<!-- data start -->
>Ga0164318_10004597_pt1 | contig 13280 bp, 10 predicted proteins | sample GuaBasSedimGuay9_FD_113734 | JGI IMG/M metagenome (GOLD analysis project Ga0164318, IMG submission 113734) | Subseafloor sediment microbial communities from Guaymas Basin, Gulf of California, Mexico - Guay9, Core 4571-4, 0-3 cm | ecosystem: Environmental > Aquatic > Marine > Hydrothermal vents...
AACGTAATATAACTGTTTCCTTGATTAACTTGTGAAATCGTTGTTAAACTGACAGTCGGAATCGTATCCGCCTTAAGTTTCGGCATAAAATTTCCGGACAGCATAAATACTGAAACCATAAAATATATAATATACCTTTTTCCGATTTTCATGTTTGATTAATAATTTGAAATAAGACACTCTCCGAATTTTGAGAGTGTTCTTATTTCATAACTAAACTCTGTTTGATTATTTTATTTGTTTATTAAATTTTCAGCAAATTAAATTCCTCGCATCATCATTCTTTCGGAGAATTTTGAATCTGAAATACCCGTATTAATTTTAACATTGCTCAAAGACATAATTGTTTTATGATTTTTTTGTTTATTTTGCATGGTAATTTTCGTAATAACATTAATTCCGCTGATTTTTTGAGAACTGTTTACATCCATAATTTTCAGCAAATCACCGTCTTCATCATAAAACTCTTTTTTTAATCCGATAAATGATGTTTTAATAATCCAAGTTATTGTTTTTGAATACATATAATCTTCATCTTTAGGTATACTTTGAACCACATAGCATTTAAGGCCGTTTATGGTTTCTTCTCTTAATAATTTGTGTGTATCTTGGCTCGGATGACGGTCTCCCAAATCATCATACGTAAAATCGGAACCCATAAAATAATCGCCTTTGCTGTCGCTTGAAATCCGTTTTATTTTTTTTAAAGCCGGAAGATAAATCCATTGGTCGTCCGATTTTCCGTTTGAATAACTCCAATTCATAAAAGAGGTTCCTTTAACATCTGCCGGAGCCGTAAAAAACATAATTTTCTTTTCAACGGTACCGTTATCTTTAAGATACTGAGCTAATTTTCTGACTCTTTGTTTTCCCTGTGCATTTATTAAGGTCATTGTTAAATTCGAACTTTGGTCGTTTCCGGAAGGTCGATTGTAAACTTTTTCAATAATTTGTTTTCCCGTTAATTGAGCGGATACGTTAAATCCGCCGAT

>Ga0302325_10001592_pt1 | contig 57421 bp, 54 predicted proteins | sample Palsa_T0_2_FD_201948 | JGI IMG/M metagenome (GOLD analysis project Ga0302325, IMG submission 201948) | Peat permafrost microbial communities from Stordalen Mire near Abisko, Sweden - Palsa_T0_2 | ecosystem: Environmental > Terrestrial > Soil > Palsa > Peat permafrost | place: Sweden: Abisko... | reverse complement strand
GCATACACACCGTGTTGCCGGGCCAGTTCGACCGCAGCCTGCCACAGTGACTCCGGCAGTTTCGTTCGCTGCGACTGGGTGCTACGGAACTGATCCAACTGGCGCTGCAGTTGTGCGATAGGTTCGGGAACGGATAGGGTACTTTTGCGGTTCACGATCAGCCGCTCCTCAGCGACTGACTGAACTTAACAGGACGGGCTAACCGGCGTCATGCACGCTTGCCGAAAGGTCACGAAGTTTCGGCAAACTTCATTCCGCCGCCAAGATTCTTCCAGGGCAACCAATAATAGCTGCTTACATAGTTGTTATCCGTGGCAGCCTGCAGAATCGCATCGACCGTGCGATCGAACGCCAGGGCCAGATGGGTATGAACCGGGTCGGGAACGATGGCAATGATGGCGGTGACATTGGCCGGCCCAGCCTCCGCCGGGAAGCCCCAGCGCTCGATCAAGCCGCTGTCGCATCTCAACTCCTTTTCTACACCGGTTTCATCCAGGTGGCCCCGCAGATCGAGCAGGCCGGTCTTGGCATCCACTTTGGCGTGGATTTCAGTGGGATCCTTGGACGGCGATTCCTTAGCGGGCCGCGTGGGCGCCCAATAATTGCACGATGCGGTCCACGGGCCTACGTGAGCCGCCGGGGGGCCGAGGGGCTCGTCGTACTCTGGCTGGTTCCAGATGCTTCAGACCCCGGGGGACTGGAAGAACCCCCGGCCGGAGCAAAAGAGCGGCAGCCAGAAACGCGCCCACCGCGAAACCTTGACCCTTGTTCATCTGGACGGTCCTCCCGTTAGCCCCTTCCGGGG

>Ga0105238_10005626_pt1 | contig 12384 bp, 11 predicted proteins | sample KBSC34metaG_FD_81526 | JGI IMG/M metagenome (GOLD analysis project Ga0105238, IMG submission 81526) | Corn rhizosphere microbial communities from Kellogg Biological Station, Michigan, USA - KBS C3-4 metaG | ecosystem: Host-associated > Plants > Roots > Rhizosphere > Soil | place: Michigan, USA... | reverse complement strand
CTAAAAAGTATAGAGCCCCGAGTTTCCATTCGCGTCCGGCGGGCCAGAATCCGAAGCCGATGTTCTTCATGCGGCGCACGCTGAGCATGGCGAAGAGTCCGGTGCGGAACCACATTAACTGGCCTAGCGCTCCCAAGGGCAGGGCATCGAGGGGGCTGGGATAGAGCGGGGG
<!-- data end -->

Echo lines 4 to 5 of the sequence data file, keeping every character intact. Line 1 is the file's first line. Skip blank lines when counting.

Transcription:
GCATACACACCGTGTTGCCGGGCCAGTTCGACCGCAGCCTGCCACAGTGACTCCGGCAGTTTCGTTCGCTGCGACTGGGTGCTACGGAACTGATCCAACTGGCGCTGCAGTTGTGCGATAGGTTCGGGAACGGATAGGGTACTTTTGCGGTTCACGATCAGCCGCTCCTCAGCGACTGACTGAACTTAACAGGACGGGCTAACCGGCGTCATGCACGCTTGCCGAAAGGTCACGAAGTTTCGGCAAACTTCATTCCGCCGCCAAGATTCTTCCAGGGCAACCAATAATAGCTGCTTACATAGTTGTTATCCGTGGCAGCCTGCAGAATCGCATCGACCGTGCGATCGAACGCCAGGGCCAGATGGGTATGAACCGGGTCGGGAACGATGGCAATGATGGCGGTGACATTGGCCGGCCCAGCCTCCGCCGGGAAGCCCCAGCGCTCGATCAAGCCGCTGTCGCATCTCAACTCCTTTTCTACACCGGTTTCATCCAGGTGGCCCCGCAGATCGAGCAGGCCGGTCTTGGCATCCACTTTGGCGTGGATTTCAGTGGGATCCTTGGACGGCGATTCCTTAGCGGGCCGCGTGGGCGCCCAATAATTGCACGATGCGGTCCACGGGCCTACGTGAGCCGCCGGGGGGCCGAGGGGCTCGTCGTACTCTGGCTGGTTCCAGATGCTTCAGACCCCGGGGGACTGGAAGAACCCCCGGCCGGAGCAAAAGAGCGGCAGCCAGAAACGCGCCCACCGCGAAACCTTGACCCTTGTTCATCTGGACGGTCCTCCCGTTAGCCCCTTCCGGGG

>Ga0105238_10005626_pt1 | contig 12384 bp, 11 predicted proteins | sample KBSC34metaG_FD_81526 | JGI IMG/M metagenome (GOLD analysis project Ga0105238, IMG submission 81526) | Corn rhizosphere microbial communities from Kellogg Biological Station, Michigan, USA - KBS C3-4 metaG | ecosystem: Host-associated > Plants > Roots > Rhizosphere > Soil | place: Michigan, USA... | reverse complement strand